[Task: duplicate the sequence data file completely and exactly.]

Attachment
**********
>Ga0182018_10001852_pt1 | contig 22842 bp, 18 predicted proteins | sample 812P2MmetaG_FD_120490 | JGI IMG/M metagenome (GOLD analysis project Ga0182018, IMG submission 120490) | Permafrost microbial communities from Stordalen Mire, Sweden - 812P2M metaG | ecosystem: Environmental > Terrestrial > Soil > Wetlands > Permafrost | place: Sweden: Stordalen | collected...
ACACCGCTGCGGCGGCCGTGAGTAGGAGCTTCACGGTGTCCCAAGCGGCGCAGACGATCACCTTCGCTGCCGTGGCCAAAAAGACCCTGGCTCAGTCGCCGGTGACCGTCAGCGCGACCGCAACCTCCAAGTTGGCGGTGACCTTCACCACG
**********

>Ga0182018_10001852_pt1 | contig 22842 bp, 18 predicted proteins | sample 812P2MmetaG_FD_120490 | JGI IMG/M metagenome (GOLD analysis project Ga0182018, IMG submission 120490) | Permafrost microbial communities from Stordalen Mire, Sweden - 812P2M metaG | ecosystem: Environmental > Terrestrial > Soil > Wetlands > Permafrost | place: Sweden: Stordalen | collected...
ACACCGCTGCGGCGGCCGTGAGTAGGAGCTTCACGGTGTCCCAAGCGGCGCAGACGATCACCTTCGCTGCCGTGGCCAAAAAGACCCTGGCTCAGTCGCCGGTGACCGTCAGCGCGACCGCAACCTCCAAGTTGGCGGTGACCTTCACCACG